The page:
6 out of 10 freelancers often feel lonely due to their work

02 January 2020 Consultancy.uk 5 min. read
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Freelance work is often billed as providing workers with improved happiness, via more flexible hours, improved work-life balance and the opportunity to avoid the jostling of workplace politics. However, a new survey has found that well over half of all freelancers feel lonely, and suffer from depression, due to the trials and tribulations of life in the gig economy.

According to Consultancy.uk analysis of figures from the Association of Independent Professionals and the Self-Employed (IPSE), the UK’s gig economy currently contains a labour pool of around 5 million people (about 15% of the labour force), having spiked from 3.3 million (12% of the labour force) in 2001. This includes a burgeoning freelance segment, consisting of an estimated 41% of all such workers, according to the IPSE, with a collective economic output “comparable to that of the entire motor sales industry.”

Some economists argue that Britain’s freelance sector enables huge amounts of value to be added to the UK economy, and the flexibility offered by Britain’s freelancers was calculated as adding value of some £21 billion to the nation’s GDP. At the same time, proponents of the gig economy argue that freelancing liberates workers from office politics and arbitrary office hours, while boosting immediate pay.

However, despite its apparent upsides, freelance employment is often criticised for further eroding job security and the rights of working people, by enabling bosses to hire and fire would-be staff more casually, and avoiding the need to pay into benefits such as pension schemes. At the same time, a new survey from Viking, one of the largest suppliers of office stationery and products in the world, freelancing also causes workers to suffer from isolation and social alienation.

6 out of 10 freelancers often feel lonely due to their work

Bob Huibers, Marketing Executive at Viking commented on the research, “Freelance working is often seen as the dream working scenario, where you can set your own hours, choose your own clients and avoid that dreaded daily commute. We wanted to find out whether it lives up to this reputation and uncover some of the challenges faced by freelancers.”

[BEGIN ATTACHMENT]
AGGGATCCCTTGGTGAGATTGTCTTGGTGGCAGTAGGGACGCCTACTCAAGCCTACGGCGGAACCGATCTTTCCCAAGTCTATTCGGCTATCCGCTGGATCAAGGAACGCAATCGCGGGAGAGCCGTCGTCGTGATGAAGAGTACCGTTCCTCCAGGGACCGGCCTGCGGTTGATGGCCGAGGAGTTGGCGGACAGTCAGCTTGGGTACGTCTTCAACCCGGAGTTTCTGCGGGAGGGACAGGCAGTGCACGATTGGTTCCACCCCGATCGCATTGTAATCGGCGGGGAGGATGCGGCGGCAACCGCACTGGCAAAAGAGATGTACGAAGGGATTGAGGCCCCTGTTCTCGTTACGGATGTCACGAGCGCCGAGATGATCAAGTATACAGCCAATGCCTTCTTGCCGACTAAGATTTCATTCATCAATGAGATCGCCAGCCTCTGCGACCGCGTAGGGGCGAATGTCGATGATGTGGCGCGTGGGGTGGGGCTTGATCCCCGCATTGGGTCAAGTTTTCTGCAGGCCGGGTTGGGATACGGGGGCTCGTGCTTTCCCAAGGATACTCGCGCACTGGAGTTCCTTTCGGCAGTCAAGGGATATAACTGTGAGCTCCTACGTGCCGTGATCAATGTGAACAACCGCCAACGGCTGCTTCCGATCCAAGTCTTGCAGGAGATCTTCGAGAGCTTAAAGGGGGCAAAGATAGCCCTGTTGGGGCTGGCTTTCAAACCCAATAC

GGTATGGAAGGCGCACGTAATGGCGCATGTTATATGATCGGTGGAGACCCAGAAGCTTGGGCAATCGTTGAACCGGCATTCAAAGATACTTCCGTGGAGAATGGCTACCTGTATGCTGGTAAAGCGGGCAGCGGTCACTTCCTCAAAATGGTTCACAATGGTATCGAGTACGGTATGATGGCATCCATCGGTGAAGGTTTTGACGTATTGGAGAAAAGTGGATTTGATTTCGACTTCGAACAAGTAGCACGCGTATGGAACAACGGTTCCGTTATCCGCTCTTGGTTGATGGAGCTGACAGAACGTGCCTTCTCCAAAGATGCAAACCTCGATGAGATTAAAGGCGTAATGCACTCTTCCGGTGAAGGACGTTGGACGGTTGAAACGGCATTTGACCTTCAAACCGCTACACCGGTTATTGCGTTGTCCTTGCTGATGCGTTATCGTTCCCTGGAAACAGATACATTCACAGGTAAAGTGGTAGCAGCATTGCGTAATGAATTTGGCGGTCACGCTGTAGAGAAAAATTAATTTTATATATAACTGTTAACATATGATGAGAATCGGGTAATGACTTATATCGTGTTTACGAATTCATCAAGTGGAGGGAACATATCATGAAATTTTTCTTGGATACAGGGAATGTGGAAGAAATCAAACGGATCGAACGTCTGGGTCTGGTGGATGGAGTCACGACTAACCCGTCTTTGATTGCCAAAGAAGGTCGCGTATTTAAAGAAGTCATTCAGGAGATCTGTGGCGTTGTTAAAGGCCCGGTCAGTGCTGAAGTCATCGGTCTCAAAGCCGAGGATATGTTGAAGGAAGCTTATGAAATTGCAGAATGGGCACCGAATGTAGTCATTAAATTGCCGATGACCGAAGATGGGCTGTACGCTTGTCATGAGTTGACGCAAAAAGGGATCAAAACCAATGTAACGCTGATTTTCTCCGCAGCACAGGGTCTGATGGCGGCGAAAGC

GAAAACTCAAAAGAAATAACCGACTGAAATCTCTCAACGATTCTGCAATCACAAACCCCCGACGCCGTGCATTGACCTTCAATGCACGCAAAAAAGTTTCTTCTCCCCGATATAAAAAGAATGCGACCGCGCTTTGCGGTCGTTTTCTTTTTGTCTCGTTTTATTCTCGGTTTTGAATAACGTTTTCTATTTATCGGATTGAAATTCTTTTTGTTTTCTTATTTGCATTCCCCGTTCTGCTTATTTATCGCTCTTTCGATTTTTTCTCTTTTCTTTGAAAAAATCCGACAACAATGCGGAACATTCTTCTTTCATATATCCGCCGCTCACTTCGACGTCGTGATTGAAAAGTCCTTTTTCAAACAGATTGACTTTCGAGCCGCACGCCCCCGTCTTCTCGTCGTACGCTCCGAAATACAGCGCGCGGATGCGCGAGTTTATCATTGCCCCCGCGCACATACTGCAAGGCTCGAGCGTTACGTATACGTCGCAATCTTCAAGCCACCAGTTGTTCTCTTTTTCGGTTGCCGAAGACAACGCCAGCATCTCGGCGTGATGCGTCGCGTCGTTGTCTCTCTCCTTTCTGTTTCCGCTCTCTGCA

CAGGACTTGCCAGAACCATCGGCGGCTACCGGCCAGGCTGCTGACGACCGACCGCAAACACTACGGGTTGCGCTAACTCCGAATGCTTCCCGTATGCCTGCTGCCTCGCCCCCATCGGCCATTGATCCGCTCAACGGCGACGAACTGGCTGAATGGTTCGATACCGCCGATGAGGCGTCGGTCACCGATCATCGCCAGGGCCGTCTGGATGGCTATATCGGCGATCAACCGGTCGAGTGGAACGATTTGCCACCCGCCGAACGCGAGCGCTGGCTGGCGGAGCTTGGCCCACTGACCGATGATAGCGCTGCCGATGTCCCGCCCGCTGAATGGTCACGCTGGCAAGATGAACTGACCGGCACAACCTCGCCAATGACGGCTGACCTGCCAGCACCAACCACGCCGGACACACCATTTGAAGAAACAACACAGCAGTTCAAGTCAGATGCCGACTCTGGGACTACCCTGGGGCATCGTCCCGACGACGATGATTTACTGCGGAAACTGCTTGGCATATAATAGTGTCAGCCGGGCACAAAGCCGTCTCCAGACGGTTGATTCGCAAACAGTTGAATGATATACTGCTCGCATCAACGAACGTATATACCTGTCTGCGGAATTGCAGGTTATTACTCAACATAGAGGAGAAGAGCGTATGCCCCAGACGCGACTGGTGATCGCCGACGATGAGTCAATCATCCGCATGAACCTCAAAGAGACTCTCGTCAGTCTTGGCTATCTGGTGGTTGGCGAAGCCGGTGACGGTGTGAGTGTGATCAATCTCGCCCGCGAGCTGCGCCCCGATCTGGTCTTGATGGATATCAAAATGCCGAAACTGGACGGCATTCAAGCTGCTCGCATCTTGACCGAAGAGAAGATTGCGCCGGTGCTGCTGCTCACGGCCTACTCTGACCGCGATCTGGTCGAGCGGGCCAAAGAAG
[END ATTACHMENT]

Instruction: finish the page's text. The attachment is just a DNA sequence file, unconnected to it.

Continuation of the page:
Viking surveyed 1,500 workers in the UK. This was split between 750 freelancers who work in usually office-based vocations and 750 workers who are currently employed in an office-based role. The results found that 64% of freelancers regularly feel lonely due to their work. On top of this, some 56% of freelancers said they suffered from depression and 62% felt stressed due to work, figures which stand in stark contrast to office-based workers, of whom 30% suffered depression and 55% were stressed.

The findings present a very different picture from that painted by a number of other studies by freelancing bodies. For example, research from independent professional services matchmaking platform Comatch found that the majority of freelance consultants not only enjoy life more than when they were part of firms, but actually earn a larger wage. One of the worst things such research could be doing is making freelancers think that there is something ‘wrong’ with them if they are not enjoying themselves.

Jenny Stallard, lifestyle journalist and founder of Freelance Feels, said of Viking’s research, “Isolation and loneliness as a freelancer often seem to go hand in hand but taking small steps and recognising the signs is a good place to start. You don’t have to become a receipt-inputting marathon-running ninja overnight. But if you are feeling stressed by the isolation, a group class or some fresh air might be just what you need to reset. It’s ok to say if you’re not coping, and if you are really struggling, there are charities such as Samaritans that can help.”

Part of the problem seems to stem from freelancers finding it harder to separate work and life. It is often said that by freelancing and “being your own boss,” workers can work more flexibly, finding more time for their families and friends alongside their job. The reality is that having to consistently secure the next gig to stay afloat means freelancers find it harder to switch off from work, however, with 30% taking their work laptop on holiday, and 48% of those reading and replying to work emails. In comparison, only 13% of office-based workers similarly take a laptop away.

Just 15% of freelancers said they avoid work altogether when on holiday, meaning that 85% never take a complete escape from their day-to-day routine. When it comes to office-based workers, 42% said they avoid work altogether. Despite this figure being lower, it still shows that 58% of the population aren’t taking a much-needed break to recharge batteries.

Huibers concluded, “We were shocked to see that so many freelancers suffer from mental health problems linked to their work, the solitary nature of being a freelancer and feeling unable to switch off on holiday. This research shows how it’s vitally important to get the right work-life balance and look after your mental health, no matter what industry you work in.”